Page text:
Well, Iraq is in the news again. Basically because the Islamist insurgency in Syria has now crossed the border—to be fair, though, that happened awhile back—and taken control over swathes of northern Iraq. Part of that swath includes the city of Mosul, Iraq’s second-largest city with a population of almost 2 million.
The New York Times has been putting together a series of maps to explain the background of why this is happening (hint: that Shia–Sunni divide we talked about years ago, well it’s back) as well as where this is happening.
The Shia–Sunni–Kurdish divide
Credit for the piece goes to Sarah Almukhtar, Jeremy Ashkenas, Bill Marsh, Archie Tse, Tim Wallace, Derek Watkins, and Karen Yourish.
America loves its gun. The big draw of this piece from the Washington Post is the illustration of the guns used in the mass shootings and whether each was legally or illegally acquired. But more interesting from a data visualisation standpoint are the charts below. They show the numbers of killers, victims, and then the demographics of the killers.
Killers and Victims
Credit for the piece goes to Alberto Cuadra, Richard Johnson, Todd Lindeman, Ted Mellnik, and Kennedy Elliott
Today’s piece is hit and miss. It comes from the World Economic Forum and the subject matter is the use of Twitter across Africa. I think the subject matter is interesting; mobile communication technology is changing Africa drastically. The regional trends shown in the map at the core of the piece are also fascinating. Naturally I am left wondering about why certain countries. Does spending on infrastructure, GDP per capita, disposable income levels have any sort of correlation if even only on a national and not city level?
How Africa tweets
But what really irks me is the content that wraps around the map. First the donut chart, I think my objections to donuts—at least the non-edible kind—are well known. In this case, I would add—or sprinkle on—that the white gaps between the languages are unnecessary and potentially misleading.
Secondly, the cities are eventually displayed upside down. Thankfully the labels are reversed so that city names are legible. However, the continually changing angle of the chart makes it difficult to compare Douala to Luanda to Alexandria. A neatly organised matrix of small multiples would make the data far clearer to read.
In short, I feel this piece is a good step in the right direction. However, it could do with a few more drafts and revisions.
Racism is a long-standing problem for humanity. But in the wake of the Donald Sterling scandal in the NBA, the New York Times put together a graphic looking at white attitudes towards blacks in the United States. The data reveals that while racist views are down from highs decades past, there is still a substantial amount.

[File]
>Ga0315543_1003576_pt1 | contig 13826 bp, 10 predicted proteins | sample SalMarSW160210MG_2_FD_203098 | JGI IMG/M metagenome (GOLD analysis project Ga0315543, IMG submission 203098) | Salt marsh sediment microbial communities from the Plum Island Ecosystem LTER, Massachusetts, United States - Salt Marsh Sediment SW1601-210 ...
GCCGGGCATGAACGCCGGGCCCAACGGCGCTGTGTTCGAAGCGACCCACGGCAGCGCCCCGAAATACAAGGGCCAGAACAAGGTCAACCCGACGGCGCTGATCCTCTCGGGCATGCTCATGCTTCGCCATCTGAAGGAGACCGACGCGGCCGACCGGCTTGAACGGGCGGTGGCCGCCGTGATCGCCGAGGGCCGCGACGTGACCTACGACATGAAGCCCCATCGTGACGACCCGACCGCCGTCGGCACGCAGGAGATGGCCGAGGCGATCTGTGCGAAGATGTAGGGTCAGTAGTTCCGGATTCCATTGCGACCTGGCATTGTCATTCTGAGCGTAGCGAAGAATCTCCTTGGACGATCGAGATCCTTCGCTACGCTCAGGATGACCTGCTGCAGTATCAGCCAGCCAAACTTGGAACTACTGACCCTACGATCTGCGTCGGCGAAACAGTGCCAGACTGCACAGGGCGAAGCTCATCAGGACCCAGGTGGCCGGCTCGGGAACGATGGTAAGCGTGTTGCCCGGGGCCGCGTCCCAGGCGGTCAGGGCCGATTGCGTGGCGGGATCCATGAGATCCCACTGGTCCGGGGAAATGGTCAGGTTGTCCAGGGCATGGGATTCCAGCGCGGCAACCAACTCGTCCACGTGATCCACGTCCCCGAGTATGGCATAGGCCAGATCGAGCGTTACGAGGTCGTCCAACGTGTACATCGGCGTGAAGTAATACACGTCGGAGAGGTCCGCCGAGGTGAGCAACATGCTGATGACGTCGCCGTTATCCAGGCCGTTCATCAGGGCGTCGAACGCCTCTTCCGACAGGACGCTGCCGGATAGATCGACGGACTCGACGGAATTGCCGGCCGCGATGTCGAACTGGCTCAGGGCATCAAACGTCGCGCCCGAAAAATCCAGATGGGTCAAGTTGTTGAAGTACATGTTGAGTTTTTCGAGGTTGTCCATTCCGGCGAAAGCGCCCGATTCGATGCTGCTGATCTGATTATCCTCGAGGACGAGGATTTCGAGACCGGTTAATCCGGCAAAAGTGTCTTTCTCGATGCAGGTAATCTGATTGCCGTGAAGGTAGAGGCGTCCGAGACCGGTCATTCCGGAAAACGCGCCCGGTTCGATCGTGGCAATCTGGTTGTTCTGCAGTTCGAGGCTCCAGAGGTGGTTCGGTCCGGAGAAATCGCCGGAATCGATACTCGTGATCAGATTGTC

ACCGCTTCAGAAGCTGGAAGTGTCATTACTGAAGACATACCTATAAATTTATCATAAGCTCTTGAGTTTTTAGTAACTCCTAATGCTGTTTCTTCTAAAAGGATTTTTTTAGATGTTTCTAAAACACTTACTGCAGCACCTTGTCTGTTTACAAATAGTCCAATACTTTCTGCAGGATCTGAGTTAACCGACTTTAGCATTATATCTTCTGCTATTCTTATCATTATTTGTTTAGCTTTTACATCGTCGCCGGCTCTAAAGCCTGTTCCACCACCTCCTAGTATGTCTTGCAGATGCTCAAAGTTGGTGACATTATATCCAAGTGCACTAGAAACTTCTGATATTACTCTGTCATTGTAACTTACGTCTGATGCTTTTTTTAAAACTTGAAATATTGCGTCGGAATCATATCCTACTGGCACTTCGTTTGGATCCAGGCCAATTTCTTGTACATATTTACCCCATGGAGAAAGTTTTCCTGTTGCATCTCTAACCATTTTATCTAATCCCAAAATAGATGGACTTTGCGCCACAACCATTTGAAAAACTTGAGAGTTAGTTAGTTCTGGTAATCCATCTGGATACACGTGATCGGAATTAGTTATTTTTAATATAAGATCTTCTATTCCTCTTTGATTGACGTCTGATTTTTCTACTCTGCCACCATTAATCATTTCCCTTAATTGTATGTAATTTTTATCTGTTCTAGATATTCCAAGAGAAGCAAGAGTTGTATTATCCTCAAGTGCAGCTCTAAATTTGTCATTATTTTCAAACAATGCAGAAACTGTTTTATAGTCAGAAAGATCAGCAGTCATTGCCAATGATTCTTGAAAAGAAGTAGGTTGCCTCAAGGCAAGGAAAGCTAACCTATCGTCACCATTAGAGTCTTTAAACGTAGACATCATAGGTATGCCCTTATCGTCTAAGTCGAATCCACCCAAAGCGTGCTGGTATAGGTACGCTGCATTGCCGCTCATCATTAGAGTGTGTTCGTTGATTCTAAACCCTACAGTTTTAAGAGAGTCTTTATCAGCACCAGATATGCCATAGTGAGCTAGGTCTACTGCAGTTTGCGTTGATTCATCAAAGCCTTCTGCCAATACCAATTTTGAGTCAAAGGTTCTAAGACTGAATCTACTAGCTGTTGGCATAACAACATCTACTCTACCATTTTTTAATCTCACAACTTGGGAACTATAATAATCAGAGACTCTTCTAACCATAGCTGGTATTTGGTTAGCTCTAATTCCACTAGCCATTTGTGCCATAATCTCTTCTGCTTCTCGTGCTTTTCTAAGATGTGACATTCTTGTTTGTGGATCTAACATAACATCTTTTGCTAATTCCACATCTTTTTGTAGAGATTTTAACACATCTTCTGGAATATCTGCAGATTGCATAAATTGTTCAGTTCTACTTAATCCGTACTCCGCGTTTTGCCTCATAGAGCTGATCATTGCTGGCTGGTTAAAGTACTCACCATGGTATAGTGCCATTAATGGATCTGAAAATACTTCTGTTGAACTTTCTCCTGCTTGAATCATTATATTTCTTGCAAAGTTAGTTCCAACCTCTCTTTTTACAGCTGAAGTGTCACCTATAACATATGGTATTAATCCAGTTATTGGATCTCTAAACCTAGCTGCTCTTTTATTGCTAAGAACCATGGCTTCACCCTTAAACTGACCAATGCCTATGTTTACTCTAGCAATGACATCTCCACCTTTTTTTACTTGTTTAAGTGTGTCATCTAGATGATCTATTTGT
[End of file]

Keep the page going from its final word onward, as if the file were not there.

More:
Racism in America
From a design standpoint, I would have probably added some sort of axis label. Additionally, I would have removed that topmost segment and used the space for the labelling.
Last Friday, we looked at how one individual defined the state of Florida. Today, we look at how FiveThirtyEight attempted to get lots of people to define the Midwest.
Defining the midwest
Personally, as someone from Philadelphia I tend to side with the author of the article, Walter Hickey. He writes he’s “from New York, and [he] generally consider[s] anything west of Philadelphia the Midwest.” That’s pretty much the truth.
In the votes held this past weekend, the separatists in Donestk and Luhansk claim they received a mandate for independent states. However, according to polls conducted by Pew a few weeks back, most of Ukraine, with the notable exception of Crimea, wants to remain united as a single country. In fairness, this poll was conducted after Russia annexed Crimea but before the deaths of pro-Russian separatists in Odessa and Mariupol. (Anecdotally, those events have driven some to the separatist camp.) The map below is part of the Pew report. However, I have an issue with it that, again in fairness, might not be solvable given whatever raw data with which Pew was working.
Who wants secession? Only Crimea.
The map colours each oblast, roughly equivalent to a US state, according not to the results of the survey, but rather to which region the oblast belongs. For example, Kirovohrad is the same colour as Donetsk. Donetsk, however, is the epicentre of the unrest in Ukraine whereas I have at least seen no reports of unrest in Kirovohrad. Are they really reporting the same desire of unity or secession? Would the map not be clearer if each oblast was reported independently?
My guess is that results like these are clear to the Kremlin. And so I think while Donetsk and Luhansk will remain Ukrainian, Crimea will likely remain Russian.
Credit for the piece goes to the Pew Research Center’s graphics department.
I am pretty much a sucker for small multiples. And so today I present a good one from the Washington Post. The story starts looking at the broad, national scope of the issue. And from there it breaks home ownership down by state.
Home ownership by state
Credit for the piece goes to the Washington Post’s graphics department.
One of the main arguments used by Vladimir Putin to support any possible intervention in Ukraine is the suppression of the rights of Russian language speakers. The Economist wisely decided to wholeheartedly endorse the underlying principle of Putin’s logic and redrew the world map accordingly. You should read the article.
Linguistic empires of the world
Credit for the piece goes to the Economist’s graphics department.
Today’s post is a small interactive map—nothing fancy there—about indoor plumbing. As it turns out not every home in the United States has it. Of course, last weekend I ended up driving through those dark counties in western Pennsylvania. And I can believe it. And I can definitely say I saw a few outhouses.
Lack of indoor plumbing in western Pennsylvania
Credit for the piece goes to Christopher Ingraham.